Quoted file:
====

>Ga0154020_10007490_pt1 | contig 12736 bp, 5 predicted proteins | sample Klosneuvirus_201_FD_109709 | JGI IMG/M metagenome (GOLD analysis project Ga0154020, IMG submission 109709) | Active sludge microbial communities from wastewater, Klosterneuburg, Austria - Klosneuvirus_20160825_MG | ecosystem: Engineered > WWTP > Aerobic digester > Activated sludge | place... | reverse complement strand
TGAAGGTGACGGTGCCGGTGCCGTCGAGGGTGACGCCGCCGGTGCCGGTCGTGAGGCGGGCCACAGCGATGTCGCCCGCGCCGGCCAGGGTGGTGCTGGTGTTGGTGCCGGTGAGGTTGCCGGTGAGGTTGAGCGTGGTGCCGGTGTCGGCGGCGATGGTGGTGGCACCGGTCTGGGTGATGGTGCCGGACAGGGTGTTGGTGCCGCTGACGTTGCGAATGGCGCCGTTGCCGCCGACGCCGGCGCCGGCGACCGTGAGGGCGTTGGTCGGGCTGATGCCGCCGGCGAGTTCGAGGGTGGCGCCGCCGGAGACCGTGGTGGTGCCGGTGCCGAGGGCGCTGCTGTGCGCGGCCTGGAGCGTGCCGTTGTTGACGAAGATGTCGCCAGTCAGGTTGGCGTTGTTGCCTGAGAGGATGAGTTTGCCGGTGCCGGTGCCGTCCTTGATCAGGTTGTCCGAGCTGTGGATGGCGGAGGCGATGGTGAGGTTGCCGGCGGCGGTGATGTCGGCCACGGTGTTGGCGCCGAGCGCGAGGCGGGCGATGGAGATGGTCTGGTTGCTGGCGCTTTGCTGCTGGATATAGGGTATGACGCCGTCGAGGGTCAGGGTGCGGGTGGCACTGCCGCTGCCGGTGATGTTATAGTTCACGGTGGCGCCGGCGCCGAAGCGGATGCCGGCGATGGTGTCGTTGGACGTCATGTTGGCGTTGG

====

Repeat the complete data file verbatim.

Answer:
>Ga0154020_10007490_pt1 | contig 12736 bp, 5 predicted proteins | sample Klosneuvirus_201_FD_109709 | JGI IMG/M metagenome (GOLD analysis project Ga0154020, IMG submission 109709) | Active sludge microbial communities from wastewater, Klosterneuburg, Austria - Klosneuvirus_20160825_MG | ecosystem: Engineered > WWTP > Aerobic digester > Activated sludge | place... | reverse complement strand
TGAAGGTGACGGTGCCGGTGCCGTCGAGGGTGACGCCGCCGGTGCCGGTCGTGAGGCGGGCCACAGCGATGTCGCCCGCGCCGGCCAGGGTGGTGCTGGTGTTGGTGCCGGTGAGGTTGCCGGTGAGGTTGAGCGTGGTGCCGGTGTCGGCGGCGATGGTGGTGGCACCGGTCTGGGTGATGGTGCCGGACAGGGTGTTGGTGCCGCTGACGTTGCGAATGGCGCCGTTGCCGCCGACGCCGGCGCCGGCGACCGTGAGGGCGTTGGTCGGGCTGATGCCGCCGGCGAGTTCGAGGGTGGCGCCGCCGGAGACCGTGGTGGTGCCGGTGCCGAGGGCGCTGCTGTGCGCGGCCTGGAGCGTGCCGTTGTTGACGAAGATGTCGCCAGTCAGGTTGGCGTTGTTGCCTGAGAGGATGAGTTTGCCGGTGCCGGTGCCGTCCTTGATCAGGTTGTCCGAGCTGTGGATGGCGGAGGCGATGGTGAGGTTGCCGGCGGCGGTGATGTCGGCCACGGTGTTGGCGCCGAGCGCGAGGCGGGCGATGGAGATGGTCTGGTTGCTGGCGCTTTGCTGCTGGATATAGGGTATGACGCCGTCGAGGGTCAGGGTGCGGGTGGCACTGCCGCTGCCGGTGATGTTATAGTTCACGGTGGCGCCGGCGCCGAAGCGGATGCCGGCGATGGTGTCGTTGGACGTCATGTTGGCGTTGG